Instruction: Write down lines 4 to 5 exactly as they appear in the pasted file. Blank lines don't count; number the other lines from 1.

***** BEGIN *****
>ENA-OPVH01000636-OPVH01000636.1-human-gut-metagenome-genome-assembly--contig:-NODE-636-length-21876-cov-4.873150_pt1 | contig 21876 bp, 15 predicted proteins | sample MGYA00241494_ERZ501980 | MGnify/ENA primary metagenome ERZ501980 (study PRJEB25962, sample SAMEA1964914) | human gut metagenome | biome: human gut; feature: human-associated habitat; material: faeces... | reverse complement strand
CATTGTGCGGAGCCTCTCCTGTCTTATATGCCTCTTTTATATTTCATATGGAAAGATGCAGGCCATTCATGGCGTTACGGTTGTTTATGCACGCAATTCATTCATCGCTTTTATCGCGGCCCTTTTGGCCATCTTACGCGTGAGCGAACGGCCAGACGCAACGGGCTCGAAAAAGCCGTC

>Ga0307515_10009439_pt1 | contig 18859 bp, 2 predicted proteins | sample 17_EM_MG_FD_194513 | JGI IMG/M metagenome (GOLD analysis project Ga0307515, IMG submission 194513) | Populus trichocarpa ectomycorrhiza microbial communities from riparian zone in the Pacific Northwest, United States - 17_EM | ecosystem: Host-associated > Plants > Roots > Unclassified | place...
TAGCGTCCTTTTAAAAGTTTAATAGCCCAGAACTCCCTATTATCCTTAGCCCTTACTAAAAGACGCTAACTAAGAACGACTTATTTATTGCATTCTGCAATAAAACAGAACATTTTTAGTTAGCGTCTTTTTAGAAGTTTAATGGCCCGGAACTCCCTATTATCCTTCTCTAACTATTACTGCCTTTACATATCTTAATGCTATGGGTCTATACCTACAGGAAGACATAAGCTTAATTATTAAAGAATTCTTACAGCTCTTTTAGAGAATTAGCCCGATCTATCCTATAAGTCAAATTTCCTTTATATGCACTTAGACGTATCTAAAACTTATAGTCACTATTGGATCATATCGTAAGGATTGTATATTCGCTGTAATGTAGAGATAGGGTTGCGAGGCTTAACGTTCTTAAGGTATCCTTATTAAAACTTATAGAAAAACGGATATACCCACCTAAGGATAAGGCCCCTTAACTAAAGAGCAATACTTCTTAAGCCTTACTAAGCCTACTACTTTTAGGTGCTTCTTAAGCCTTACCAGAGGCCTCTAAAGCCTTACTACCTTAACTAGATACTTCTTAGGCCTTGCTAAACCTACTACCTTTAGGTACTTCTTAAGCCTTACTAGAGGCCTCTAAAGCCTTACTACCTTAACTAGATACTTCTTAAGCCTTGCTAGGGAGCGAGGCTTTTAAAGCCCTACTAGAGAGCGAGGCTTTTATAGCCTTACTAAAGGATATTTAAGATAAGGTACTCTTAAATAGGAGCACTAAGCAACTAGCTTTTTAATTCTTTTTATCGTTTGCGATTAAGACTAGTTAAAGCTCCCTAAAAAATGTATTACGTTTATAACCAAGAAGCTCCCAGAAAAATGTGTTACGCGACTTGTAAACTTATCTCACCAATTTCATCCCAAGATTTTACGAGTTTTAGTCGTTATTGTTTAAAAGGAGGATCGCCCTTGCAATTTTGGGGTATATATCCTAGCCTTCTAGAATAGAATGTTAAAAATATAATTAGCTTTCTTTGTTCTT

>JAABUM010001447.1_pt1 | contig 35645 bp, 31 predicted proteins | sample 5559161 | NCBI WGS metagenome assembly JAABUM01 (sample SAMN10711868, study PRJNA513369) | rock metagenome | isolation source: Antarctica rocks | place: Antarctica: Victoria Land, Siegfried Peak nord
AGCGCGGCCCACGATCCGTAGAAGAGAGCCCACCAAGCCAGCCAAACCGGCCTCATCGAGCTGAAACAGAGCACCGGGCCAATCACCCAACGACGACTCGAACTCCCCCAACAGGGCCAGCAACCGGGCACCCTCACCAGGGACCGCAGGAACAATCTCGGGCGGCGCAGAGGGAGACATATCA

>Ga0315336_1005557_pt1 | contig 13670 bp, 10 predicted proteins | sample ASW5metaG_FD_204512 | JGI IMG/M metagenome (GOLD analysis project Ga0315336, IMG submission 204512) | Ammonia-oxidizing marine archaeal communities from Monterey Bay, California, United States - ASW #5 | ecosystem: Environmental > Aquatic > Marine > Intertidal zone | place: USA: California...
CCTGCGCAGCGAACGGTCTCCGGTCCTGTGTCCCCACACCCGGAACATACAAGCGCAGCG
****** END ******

TAGCGTCCTTTTAAAAGTTTAATAGCCCAGAACTCCCTATTATCCTTAGCCCTTACTAAAAGACGCTAACTAAGAACGACTTATTTATTGCATTCTGCAATAAAACAGAACATTTTTAGTTAGCGTCTTTTTAGAAGTTTAATGGCCCGGAACTCCCTATTATCCTTCTCTAACTATTACTGCCTTTACATATCTTAATGCTATGGGTCTATACCTACAGGAAGACATAAGCTTAATTATTAAAGAATTCTTACAGCTCTTTTAGAGAATTAGCCCGATCTATCCTATAAGTCAAATTTCCTTTATATGCACTTAGACGTATCTAAAACTTATAGTCACTATTGGATCATATCGTAAGGATTGTATATTCGCTGTAATGTAGAGATAGGGTTGCGAGGCTTAACGTTCTTAAGGTATCCTTATTAAAACTTATAGAAAAACGGATATACCCACCTAAGGATAAGGCCCCTTAACTAAAGAGCAATACTTCTTAAGCCTTACTAAGCCTACTACTTTTAGGTGCTTCTTAAGCCTTACCAGAGGCCTCTAAAGCCTTACTACCTTAACTAGATACTTCTTAGGCCTTGCTAAACCTACTACCTTTAGGTACTTCTTAAGCCTTACTAGAGGCCTCTAAAGCCTTACTACCTTAACTAGATACTTCTTAAGCCTTGCTAGGGAGCGAGGCTTTTAAAGCCCTACTAGAGAGCGAGGCTTTTATAGCCTTACTAAAGGATATTTAAGATAAGGTACTCTTAAATAGGAGCACTAAGCAACTAGCTTTTTAATTCTTTTTATCGTTTGCGATTAAGACTAGTTAAAGCTCCCTAAAAAATGTATTACGTTTATAACCAAGAAGCTCCCAGAAAAATGTGTTACGCGACTTGTAAACTTATCTCACCAATTTCATCCCAAGATTTTACGAGTTTTAGTCGTTATTGTTTAAAAGGAGGATCGCCCTTGCAATTTTGGGGTATATATCCTAGCCTTCTAGAATAGAATGTTAAAAATATAATTAGCTTTCTTTGTTCTT

>JAABUM010001447.1_pt1 | contig 35645 bp, 31 predicted proteins | sample 5559161 | NCBI WGS metagenome assembly JAABUM01 (sample SAMN10711868, study PRJNA513369) | rock metagenome | isolation source: Antarctica rocks | place: Antarctica: Victoria Land, Siegfried Peak nord